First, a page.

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Foot Stompin' (MP3), MP3 (£7.99)
The act of marching through sandboxes full of pebbles, to give a pop recording some snappy aural appeal, has been pursued on more than one occasion. Guitarist Les Paul toyed with the gimmick on Walkin' And Whistlin' Blues, Young Jessie sashayed elegantly across Shuffle In The Gravel, whilst the Solitaires left a memorable impression with their high-steppin' Walkin' Along. In
1961 the medium was unexpectedly brought back into the public consciousness by Foot Stomping Pt 1, a chunky R&B workout courtesy of the Flares led by Aaron Collins. It was typical fun fodder of the time - basic, unpretentious and capable of standing lots of plays on radio and on jukeboxes. In its wake came the Encore Of Foot Stompin' Hits album, renowned for its cover shot featuring the group decked out in matching custard lake tuxedos - here with an 'alternate take' from the famous photo shoot. Surprisingly the twelve-track LP set found a British release on London-American in February 1963. It is the choicest of those sides that now surface here, along with the best singles for Felsted and Press (and three previously unissued tracks). Together, they make up the very first collection by the Flares in digital form.
Sitting amongst the ripest of cherries are some less obvious but highly impressive sides such as the impassioned What Do You Want If You Don't Want Love, the doo wop of Loving You and the slightly quirky, Rock & Roll Heaven Pts 1 & 2. The vocal group's recondite history, encompassing the Flairs, the Coasters and the Cadets, is assiduously explained in Bill Millar's accompanying text. In addition, lovers of all-things West Coast will appreciate the groove cooked up by sidemen Plas Johnson, Ray Johnson and Earl Palmer.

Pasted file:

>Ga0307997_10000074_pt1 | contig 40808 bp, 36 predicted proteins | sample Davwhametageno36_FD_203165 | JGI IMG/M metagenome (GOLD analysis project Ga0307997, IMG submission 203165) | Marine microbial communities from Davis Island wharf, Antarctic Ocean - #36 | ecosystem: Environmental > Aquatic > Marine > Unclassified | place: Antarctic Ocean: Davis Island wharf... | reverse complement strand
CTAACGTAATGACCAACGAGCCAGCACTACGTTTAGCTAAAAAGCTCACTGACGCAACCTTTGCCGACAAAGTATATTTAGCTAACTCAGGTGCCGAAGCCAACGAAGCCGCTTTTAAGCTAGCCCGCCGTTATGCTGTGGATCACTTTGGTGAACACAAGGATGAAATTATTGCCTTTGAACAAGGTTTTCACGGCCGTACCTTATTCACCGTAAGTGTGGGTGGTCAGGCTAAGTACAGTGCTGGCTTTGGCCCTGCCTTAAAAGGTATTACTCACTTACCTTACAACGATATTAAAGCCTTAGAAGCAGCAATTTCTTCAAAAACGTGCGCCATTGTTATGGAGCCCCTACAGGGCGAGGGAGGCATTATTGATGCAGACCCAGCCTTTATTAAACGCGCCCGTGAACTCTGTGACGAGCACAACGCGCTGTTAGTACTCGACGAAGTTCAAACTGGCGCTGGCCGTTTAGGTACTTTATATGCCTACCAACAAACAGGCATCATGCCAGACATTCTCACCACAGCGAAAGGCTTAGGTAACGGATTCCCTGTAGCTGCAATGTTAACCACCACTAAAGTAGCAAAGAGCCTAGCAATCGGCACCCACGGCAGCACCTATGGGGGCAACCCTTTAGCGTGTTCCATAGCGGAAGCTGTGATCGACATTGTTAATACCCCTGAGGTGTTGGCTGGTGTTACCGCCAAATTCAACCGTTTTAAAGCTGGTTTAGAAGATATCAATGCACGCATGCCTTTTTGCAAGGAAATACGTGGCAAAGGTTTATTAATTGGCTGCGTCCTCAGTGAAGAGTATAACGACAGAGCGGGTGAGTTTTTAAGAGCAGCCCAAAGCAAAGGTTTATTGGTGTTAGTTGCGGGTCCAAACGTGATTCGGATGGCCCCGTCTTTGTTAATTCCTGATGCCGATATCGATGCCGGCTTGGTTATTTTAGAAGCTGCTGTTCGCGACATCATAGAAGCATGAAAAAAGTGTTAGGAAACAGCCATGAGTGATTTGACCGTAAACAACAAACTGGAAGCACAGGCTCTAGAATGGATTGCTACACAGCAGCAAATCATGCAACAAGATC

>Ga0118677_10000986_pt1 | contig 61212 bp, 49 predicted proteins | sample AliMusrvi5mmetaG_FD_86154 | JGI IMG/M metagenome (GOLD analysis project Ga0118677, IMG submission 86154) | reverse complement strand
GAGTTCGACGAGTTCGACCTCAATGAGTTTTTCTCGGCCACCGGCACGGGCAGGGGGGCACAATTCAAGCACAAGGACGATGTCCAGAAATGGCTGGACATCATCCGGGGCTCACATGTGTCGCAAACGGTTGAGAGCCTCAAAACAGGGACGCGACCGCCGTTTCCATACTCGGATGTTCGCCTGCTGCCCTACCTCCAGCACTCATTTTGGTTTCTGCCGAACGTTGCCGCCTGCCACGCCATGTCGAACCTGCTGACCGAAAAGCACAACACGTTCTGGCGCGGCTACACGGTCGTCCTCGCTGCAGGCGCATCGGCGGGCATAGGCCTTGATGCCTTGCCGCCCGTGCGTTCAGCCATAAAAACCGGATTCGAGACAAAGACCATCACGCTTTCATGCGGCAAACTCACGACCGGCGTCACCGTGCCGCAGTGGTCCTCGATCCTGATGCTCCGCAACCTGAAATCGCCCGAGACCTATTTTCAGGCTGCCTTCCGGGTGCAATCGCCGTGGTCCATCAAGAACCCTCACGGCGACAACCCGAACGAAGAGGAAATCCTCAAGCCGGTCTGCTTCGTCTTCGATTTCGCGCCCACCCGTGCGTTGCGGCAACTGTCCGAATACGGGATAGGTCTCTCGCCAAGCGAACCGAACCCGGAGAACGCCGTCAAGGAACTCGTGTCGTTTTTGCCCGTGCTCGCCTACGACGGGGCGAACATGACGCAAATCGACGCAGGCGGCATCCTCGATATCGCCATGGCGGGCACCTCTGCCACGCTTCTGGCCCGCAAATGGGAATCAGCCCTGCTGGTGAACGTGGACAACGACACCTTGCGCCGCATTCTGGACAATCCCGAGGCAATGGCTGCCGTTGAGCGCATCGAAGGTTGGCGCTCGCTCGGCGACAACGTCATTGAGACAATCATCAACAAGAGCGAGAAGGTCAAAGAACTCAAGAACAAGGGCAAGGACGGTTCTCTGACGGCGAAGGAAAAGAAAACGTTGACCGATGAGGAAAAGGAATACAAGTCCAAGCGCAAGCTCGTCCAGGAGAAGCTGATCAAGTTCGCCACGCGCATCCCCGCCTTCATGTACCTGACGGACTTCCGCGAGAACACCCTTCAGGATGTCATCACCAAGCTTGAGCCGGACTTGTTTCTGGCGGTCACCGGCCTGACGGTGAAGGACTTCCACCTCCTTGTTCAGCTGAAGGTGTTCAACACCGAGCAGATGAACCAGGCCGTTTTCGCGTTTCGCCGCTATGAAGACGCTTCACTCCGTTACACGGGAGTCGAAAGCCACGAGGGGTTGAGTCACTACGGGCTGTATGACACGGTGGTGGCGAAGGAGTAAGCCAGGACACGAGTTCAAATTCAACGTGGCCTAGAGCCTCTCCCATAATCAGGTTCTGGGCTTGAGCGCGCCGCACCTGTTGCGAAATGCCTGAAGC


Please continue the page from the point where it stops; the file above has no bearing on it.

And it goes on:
The title track no doubt struck a chord with film producer John Waters, as he used the song on the soundtrack to his classic movie, ?îHairspray'. In fact the Flares' indentation must have left its mark even earlier, because judging by the hob-nailed boots featured on their breakthrough hits, the Dave Clark Five and the Honeycombs probably bought copies as well.
Ace Records' highly enjoyable CD confirms there was a great deal more to the Flares than Foot Stomping, even if their solitary hit must have frustrated manager and producer Buck Ram in terms of emulating the success of stable-mates, the Platters. Nevertheless this unique set by the Flares nicely complements the rest of the Buck Ram series: Crash The Rockabilly Party by Benny Joy (CDCHD 703), Buck Ram's Doo Wop (CDCHD 735) and Rock All Night (CDCHD 763).
By Stuart Colman